Alcohol affects these brain functions by interfering with neurotransmitter communication. Since your brain is still forming these pathways, alcohol can have a lasting effect on how well you can recall information in the future. Taking care of alcohol drinking now can help protect your memory and cognitive abilities as you continue to grow and learn.


Image: The Scientist


Immediate and Long-Term Consequences


During blackouts, people can do things and make decisions they won't remember later. These memory lapses can have serious immediate and long-term effects. Immediate risks may include:


  • Risky Behavior: Without the ability to remember what they're doing, you may take risks that you usually wouldn't, such as driving, engaging in unsafe sexual activities, or getting into physical altercations.

  • Lack of Awareness: They might not be aware of their surroundings or the consequences of their actions, making them vulnerable to accidents, injuries, or being taken advantage of by others.

  • Legal and Social Consequences: Forgetting actions taken during a blackout can lead to serious legal issues, like being unaware of committing a crime, or social problems, such as damaging relationships with friends or family.

  • Inability to Seek Help: If a person gets into trouble or needs medical assistance, they might not be able to call for help or remember to take care of themselves.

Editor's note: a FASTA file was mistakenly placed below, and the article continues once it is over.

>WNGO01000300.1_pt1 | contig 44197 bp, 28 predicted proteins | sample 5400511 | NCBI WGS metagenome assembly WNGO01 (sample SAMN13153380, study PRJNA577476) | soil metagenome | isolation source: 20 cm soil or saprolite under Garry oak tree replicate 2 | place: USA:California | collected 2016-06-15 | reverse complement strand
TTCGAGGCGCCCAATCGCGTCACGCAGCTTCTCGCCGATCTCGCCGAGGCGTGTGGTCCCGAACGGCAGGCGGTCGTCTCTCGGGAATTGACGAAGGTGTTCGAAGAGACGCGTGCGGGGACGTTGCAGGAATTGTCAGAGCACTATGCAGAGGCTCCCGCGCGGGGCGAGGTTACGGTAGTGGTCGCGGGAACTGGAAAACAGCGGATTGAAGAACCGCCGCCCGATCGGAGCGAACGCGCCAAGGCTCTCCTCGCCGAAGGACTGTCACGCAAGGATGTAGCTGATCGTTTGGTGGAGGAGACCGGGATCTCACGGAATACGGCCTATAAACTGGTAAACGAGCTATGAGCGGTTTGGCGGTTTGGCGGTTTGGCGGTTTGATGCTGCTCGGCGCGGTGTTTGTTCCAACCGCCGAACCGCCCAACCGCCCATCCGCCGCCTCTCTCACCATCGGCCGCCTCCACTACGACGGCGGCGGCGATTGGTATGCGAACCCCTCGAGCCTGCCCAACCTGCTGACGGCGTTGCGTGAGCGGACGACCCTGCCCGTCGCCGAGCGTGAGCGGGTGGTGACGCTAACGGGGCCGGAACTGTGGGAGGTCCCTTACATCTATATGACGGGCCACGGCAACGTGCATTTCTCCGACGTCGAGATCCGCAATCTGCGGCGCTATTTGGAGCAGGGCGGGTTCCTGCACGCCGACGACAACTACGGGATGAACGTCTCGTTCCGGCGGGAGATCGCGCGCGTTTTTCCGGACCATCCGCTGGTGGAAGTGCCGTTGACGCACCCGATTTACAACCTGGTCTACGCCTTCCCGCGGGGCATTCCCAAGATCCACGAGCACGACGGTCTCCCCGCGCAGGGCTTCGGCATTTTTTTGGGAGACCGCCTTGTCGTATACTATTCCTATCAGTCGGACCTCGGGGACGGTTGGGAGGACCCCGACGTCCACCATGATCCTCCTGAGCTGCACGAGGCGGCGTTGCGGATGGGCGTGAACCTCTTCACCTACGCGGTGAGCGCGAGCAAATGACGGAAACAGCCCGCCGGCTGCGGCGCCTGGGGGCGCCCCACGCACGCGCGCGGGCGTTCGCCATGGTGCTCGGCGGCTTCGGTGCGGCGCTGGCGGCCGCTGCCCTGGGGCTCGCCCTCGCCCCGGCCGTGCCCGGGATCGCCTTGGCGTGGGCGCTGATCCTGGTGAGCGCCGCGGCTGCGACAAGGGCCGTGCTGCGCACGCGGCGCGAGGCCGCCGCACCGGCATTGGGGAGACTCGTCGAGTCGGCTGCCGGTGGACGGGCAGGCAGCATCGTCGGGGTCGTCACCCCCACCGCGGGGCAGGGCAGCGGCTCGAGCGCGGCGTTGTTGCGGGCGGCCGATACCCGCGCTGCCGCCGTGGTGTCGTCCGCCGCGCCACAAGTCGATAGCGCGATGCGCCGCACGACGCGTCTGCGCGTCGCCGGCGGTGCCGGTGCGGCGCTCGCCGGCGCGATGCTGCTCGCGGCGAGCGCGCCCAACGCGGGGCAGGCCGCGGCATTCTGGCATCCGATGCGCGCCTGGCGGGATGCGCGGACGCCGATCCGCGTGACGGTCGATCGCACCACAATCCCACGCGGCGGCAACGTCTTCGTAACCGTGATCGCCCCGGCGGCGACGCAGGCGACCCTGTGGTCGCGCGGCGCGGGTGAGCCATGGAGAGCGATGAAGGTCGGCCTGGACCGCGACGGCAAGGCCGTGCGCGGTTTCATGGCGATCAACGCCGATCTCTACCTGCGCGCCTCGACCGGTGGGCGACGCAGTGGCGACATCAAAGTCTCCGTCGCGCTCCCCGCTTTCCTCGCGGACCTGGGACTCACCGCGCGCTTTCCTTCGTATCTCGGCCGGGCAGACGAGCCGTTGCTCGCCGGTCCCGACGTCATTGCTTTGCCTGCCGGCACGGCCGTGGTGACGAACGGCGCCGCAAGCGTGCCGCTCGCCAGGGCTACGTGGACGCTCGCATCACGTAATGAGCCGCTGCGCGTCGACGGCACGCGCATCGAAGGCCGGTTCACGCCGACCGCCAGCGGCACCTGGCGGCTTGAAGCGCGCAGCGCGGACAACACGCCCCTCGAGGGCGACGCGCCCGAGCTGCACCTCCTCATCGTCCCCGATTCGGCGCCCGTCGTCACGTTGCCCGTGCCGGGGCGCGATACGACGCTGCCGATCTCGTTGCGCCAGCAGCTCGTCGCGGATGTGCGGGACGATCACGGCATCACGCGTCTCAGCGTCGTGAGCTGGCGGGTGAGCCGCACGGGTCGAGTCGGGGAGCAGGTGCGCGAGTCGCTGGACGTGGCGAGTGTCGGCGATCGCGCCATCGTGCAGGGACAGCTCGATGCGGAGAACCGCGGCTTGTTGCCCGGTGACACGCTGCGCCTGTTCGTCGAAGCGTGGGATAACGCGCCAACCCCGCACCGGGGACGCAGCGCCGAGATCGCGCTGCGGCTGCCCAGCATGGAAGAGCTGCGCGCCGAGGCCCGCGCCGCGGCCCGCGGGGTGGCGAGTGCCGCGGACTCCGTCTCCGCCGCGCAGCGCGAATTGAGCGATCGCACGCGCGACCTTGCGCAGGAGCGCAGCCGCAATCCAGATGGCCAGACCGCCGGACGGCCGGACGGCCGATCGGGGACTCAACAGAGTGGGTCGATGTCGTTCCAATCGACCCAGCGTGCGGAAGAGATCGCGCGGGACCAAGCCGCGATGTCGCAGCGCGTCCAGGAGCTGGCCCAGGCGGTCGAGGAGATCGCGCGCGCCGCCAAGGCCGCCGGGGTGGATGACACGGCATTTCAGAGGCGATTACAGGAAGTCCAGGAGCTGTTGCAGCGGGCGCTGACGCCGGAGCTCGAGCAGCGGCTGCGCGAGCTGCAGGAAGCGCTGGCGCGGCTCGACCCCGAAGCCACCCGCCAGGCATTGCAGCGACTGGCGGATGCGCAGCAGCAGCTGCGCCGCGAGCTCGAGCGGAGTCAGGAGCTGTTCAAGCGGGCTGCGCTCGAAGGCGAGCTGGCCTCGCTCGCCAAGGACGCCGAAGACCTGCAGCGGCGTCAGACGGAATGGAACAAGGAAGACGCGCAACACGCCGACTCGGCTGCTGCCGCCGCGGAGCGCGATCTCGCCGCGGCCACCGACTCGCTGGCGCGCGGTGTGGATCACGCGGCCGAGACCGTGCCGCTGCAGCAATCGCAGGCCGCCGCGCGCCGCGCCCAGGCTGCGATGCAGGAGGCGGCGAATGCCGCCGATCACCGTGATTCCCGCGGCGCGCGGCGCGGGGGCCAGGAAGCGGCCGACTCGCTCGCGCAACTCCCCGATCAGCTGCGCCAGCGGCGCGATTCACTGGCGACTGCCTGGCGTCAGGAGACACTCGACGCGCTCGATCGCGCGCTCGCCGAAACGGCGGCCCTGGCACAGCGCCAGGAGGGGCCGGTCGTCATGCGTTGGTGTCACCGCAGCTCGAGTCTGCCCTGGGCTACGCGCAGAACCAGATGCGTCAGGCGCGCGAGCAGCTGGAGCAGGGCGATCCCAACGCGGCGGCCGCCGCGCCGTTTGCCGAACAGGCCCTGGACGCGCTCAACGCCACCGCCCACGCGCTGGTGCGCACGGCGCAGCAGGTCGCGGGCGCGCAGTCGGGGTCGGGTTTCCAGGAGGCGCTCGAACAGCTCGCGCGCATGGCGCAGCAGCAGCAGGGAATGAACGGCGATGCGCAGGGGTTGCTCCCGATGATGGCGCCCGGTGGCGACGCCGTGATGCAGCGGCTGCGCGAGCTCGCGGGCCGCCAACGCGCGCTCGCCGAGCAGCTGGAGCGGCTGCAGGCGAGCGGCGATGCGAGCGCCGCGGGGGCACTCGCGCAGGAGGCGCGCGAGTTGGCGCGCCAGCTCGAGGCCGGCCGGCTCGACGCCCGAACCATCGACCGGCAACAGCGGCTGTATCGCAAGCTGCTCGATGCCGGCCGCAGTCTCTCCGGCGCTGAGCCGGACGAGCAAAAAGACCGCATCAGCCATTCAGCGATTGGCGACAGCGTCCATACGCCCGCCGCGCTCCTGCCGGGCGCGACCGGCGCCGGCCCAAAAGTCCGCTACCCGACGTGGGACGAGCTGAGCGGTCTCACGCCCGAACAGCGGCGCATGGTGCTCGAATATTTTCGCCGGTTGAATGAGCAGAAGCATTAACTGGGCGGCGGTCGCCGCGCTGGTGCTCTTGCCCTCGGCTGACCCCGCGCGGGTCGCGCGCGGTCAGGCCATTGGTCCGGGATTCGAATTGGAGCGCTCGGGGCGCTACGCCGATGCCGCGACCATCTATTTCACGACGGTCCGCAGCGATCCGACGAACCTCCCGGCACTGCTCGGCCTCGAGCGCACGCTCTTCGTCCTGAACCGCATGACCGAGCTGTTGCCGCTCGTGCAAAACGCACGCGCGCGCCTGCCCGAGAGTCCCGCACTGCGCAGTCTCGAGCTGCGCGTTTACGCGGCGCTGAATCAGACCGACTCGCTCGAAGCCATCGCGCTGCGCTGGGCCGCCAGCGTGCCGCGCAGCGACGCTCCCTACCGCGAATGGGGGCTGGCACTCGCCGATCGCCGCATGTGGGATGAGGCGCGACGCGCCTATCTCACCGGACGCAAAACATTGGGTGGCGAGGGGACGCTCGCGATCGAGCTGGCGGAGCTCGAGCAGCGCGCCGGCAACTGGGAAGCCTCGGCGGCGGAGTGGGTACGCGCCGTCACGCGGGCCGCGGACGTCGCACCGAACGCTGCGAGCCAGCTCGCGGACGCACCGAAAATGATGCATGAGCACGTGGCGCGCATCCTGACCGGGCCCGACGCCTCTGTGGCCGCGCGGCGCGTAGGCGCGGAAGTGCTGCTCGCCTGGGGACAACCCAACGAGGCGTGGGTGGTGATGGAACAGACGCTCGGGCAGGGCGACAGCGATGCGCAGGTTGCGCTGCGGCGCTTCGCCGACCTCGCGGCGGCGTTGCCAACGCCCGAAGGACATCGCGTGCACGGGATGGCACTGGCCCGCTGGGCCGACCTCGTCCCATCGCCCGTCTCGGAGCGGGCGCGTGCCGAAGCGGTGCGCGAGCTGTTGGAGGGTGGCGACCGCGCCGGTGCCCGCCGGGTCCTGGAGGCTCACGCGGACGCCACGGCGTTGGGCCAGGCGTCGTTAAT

Long-term consequences may include cognitive impairments, reduced academic performance, and an increased risk of developing alcohol use disorders later in life. A study from the NEXT Generation Health Study, Wave 4, involving 1,463 drinkers, found that more frequent alcohol blackouts were linked to more problems.


For those who didn't have blackouts, 26% had hangovers and only 4% missed work or class. In contrast, among those who had 1-2 blackouts, 78% had hangovers and 35% missed work or class. For people with three or more blackouts, 94% had hangovers and 65% missed work or class. Frequent blackouts also led to more regretful actions, arguments with friends, property damage, trouble with police, injuries, and alcohol overdoses.


Strategies For Safer Alcohol Use


  1. Know Your Limits: Understand how much alcohol affects you personally and stick to a limit that keeps you in control of your actions and memories.

  2. Drink Slowly: Pace yourself by sipping your drink slowly. This gives your body time to process the alcohol and reduces the risk of blackouts.

  3. Stay Hydrated: Alternate between alcoholic drinks and water to stay hydrated. Dehydration can worsen the effects of alcohol.